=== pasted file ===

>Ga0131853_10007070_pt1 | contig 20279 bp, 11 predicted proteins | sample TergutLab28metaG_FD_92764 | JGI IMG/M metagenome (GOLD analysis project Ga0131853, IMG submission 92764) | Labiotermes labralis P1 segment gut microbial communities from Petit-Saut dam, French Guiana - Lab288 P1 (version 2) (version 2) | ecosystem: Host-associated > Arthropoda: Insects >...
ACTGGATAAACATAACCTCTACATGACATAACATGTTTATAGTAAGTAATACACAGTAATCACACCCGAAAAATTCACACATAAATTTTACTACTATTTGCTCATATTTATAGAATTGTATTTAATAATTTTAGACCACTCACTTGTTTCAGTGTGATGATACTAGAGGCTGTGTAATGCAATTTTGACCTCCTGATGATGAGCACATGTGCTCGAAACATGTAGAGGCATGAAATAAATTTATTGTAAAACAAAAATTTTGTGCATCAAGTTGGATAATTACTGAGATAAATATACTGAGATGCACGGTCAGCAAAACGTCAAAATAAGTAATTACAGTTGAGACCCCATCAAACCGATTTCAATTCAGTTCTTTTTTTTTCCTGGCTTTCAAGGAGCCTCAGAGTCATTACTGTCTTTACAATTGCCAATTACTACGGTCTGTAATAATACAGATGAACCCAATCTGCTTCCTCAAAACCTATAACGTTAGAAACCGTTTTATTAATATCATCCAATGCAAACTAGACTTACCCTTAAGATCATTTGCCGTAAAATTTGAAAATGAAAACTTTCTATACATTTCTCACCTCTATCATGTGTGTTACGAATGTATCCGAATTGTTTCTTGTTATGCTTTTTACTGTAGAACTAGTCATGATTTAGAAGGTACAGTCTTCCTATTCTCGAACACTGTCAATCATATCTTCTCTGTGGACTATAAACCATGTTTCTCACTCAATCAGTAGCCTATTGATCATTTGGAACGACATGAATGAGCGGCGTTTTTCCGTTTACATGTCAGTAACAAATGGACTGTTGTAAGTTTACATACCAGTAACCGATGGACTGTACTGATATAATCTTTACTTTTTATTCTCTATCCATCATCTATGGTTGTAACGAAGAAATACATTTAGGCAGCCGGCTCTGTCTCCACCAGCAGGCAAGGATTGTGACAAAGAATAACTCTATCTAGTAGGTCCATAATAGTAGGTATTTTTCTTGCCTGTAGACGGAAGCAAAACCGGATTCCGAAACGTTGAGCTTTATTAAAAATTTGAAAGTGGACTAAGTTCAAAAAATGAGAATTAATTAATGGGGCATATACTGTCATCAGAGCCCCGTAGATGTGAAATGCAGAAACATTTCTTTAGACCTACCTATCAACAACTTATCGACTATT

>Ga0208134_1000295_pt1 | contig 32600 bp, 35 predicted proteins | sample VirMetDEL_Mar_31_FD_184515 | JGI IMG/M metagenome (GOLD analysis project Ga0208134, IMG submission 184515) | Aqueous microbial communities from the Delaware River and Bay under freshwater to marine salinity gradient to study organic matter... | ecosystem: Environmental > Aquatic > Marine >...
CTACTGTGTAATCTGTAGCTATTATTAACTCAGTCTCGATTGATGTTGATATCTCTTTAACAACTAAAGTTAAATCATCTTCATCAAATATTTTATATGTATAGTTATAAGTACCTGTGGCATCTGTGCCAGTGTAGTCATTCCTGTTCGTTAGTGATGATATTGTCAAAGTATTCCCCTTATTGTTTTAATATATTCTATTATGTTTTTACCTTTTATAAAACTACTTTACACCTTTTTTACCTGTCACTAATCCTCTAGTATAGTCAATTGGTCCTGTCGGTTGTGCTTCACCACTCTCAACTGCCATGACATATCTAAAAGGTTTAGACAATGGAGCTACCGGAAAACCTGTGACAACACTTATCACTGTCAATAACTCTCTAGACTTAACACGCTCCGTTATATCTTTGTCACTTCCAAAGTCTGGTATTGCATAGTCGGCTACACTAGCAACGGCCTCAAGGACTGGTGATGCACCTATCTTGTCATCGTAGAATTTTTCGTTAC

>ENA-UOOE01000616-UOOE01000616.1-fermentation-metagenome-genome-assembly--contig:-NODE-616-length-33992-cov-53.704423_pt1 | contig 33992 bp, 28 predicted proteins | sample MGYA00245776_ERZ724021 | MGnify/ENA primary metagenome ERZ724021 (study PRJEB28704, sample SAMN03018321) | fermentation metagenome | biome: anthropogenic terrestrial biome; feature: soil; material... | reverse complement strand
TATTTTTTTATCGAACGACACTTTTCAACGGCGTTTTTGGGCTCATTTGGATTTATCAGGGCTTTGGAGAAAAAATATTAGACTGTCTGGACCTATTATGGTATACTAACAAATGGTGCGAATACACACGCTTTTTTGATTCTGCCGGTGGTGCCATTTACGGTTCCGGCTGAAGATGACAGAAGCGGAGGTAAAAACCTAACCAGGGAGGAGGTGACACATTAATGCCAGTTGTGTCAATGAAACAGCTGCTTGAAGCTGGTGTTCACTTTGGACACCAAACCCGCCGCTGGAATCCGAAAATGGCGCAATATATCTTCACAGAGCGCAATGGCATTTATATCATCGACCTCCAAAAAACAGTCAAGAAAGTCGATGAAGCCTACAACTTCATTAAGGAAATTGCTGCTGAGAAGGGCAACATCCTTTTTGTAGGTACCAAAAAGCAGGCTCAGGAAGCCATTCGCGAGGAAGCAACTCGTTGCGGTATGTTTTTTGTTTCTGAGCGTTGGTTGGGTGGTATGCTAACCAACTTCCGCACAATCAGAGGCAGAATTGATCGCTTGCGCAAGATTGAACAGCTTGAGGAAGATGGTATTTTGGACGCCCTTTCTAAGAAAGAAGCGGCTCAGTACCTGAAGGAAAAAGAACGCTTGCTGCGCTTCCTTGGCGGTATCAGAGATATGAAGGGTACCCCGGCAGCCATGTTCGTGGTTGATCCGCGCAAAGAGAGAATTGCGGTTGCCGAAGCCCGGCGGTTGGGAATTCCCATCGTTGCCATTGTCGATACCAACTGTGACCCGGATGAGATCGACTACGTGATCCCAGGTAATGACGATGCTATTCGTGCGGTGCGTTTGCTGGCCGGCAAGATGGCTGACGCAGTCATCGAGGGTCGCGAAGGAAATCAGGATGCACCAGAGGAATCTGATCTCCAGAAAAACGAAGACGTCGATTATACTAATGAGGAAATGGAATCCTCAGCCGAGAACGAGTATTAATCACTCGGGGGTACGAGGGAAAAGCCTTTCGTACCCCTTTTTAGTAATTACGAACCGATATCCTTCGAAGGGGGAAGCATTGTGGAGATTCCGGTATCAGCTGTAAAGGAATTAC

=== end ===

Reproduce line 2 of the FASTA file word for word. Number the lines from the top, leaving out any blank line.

ACTGGATAAACATAACCTCTACATGACATAACATGTTTATAGTAAGTAATACACAGTAATCACACCCGAAAAATTCACACATAAATTTTACTACTATTTGCTCATATTTATAGAATTGTATTTAATAATTTTAGACCACTCACTTGTTTCAGTGTGATGATACTAGAGGCTGTGTAATGCAATTTTGACCTCCTGATGATGAGCACATGTGCTCGAAACATGTAGAGGCATGAAATAAATTTATTGTAAAACAAAAATTTTGTGCATCAAGTTGGATAATTACTGAGATAAATATACTGAGATGCACGGTCAGCAAAACGTCAAAATAAGTAATTACAGTTGAGACCCCATCAAACCGATTTCAATTCAGTTCTTTTTTTTTCCTGGCTTTCAAGGAGCCTCAGAGTCATTACTGTCTTTACAATTGCCAATTACTACGGTCTGTAATAATACAGATGAACCCAATCTGCTTCCTCAAAACCTATAACGTTAGAAACCGTTTTATTAATATCATCCAATGCAAACTAGACTTACCCTTAAGATCATTTGCCGTAAAATTTGAAAATGAAAACTTTCTATACATTTCTCACCTCTATCATGTGTGTTACGAATGTATCCGAATTGTTTCTTGTTATGCTTTTTACTGTAGAACTAGTCATGATTTAGAAGGTACAGTCTTCCTATTCTCGAACACTGTCAATCATATCTTCTCTGTGGACTATAAACCATGTTTCTCACTCAATCAGTAGCCTATTGATCATTTGGAACGACATGAATGAGCGGCGTTTTTCCGTTTACATGTCAGTAACAAATGGACTGTTGTAAGTTTACATACCAGTAACCGATGGACTGTACTGATATAATCTTTACTTTTTATTCTCTATCCATCATCTATGGTTGTAACGAAGAAATACATTTAGGCAGCCGGCTCTGTCTCCACCAGCAGGCAAGGATTGTGACAAAGAATAACTCTATCTAGTAGGTCCATAATAGTAGGTATTTTTCTTGCCTGTAGACGGAAGCAAAACCGGATTCCGAAACGTTGAGCTTTATTAAAAATTTGAAAGTGGACTAAGTTCAAAAAATGAGAATTAATTAATGGGGCATATACTGTCATCAGAGCCCCGTAGATGTGAAATGCAGAAACATTTCTTTAGACCTACCTATCAACAACTTATCGACTATT